Stress Testing Effects on Portfolio Similarities Among Large US Banks Stress Testing Effects on Portfolio Similarities Among Large US Banks

In the wake of the 2008–2009 financial crisis, the United States enacted regulatory reforms designed to strengthen the country’s financial system. One new policy change, implemented in 2011, is the Dodd-Frank Act’s requirement that each of the largest banks operating in the United States—those with more than $50 billion in assets—undergo an annual stress test to examine the losses that might occur if there is a significant deterioration in economic conditions. After evaluating how an individual bank would fare under both an adverse and an extremely adverse scenario used in the stress testing exercises, those institutions that performed poorly on the tests, judged by having a high capital shortfall, then adjust their portfolios and reinforce their capital buffers. The goal of the stress tests is to make the largest US banks more resilient to shocks and default risk by proactively correcting for any weaknesses that are detected before a negative event actually occurs.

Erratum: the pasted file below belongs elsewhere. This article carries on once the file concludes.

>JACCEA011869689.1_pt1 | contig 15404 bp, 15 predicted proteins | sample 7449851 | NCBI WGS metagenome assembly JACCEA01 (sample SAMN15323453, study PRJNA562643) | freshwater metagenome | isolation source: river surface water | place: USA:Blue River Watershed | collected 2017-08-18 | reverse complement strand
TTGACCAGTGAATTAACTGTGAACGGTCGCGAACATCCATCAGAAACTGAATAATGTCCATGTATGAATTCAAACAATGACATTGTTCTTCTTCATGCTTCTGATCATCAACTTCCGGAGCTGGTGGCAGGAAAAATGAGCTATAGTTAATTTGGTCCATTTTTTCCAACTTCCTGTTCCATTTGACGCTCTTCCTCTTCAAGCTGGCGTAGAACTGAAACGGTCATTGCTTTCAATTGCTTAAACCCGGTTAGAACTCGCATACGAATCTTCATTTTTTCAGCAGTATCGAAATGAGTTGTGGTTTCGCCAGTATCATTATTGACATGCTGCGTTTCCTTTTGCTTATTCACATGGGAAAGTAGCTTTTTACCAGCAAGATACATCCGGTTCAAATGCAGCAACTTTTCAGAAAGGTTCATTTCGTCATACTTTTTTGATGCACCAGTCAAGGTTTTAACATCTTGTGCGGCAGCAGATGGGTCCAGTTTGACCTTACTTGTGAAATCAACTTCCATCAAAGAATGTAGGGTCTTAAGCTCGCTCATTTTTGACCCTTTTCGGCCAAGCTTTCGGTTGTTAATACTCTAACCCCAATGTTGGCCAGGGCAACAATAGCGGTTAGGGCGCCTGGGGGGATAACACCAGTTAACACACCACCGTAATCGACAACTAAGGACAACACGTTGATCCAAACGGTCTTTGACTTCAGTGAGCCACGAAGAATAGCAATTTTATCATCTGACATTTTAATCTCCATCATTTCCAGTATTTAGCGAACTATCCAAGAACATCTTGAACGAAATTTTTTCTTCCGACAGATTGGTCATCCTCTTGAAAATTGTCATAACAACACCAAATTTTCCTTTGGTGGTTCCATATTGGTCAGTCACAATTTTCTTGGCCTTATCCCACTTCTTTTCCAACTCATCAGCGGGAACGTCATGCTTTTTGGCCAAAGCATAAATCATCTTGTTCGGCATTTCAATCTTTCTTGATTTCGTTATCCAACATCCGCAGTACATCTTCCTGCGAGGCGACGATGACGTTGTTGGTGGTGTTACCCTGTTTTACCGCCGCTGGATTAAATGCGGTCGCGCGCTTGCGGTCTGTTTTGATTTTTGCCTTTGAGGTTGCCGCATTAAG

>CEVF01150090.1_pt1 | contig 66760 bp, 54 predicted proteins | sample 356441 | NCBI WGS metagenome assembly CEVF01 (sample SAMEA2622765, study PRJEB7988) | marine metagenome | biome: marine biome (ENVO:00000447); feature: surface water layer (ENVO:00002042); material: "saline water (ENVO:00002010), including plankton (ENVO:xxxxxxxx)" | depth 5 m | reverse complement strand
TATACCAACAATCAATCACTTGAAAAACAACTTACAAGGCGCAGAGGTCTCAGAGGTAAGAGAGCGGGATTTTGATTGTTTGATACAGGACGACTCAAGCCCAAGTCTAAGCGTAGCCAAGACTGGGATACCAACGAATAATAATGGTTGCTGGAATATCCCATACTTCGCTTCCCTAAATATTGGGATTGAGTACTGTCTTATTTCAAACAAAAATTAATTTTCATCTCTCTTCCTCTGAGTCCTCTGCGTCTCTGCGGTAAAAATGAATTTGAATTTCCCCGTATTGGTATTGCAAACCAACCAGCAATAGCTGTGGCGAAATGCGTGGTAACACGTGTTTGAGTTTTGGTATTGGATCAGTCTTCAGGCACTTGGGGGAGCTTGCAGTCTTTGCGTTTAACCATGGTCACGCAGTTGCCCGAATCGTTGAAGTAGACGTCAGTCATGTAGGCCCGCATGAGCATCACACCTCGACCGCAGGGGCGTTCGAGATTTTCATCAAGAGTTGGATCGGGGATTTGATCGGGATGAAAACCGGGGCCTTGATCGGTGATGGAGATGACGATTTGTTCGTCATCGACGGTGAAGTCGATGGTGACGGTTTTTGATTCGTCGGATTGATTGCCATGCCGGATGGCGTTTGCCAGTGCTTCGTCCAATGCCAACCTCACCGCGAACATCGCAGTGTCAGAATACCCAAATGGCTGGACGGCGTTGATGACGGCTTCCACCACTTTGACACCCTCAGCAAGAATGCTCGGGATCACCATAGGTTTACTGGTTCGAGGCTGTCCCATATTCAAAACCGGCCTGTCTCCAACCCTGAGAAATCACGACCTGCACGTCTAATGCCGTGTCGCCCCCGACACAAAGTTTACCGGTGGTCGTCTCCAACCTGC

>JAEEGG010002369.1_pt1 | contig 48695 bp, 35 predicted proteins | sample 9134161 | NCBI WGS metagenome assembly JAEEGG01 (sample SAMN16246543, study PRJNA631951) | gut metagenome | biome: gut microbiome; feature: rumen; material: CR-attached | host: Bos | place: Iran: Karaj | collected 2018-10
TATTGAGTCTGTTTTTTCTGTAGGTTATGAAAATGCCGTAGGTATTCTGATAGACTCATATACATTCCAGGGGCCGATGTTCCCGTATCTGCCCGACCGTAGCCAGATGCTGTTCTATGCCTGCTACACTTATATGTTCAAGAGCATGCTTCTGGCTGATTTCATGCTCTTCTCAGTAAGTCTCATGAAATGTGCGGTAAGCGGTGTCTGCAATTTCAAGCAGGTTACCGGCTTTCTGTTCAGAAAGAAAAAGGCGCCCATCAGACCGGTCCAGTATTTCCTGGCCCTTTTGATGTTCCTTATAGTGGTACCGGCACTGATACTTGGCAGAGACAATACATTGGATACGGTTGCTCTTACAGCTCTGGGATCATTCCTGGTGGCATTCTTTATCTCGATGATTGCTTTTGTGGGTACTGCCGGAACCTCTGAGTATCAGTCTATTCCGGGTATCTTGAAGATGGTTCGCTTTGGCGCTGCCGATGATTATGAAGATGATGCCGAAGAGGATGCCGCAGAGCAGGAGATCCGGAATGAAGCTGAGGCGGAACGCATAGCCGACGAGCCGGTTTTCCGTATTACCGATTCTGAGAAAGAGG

This paper examines how the behavior of major banks has changed in response to the stress testing requirements. While complementary studies have used stock market data to document an increased correlation in default probabilities and equity returns within the US banking industry since 2010, this paper uses the quarterly data on wholesale lending activities that banks report to the Federal Reserve to comply with supervisory requirements (the FR Y-14Q data collection). This loan-level data enables the authors to compare the largest banks based on several dimensions of their individual portfolios and to trace how these portfolios have changed over time.

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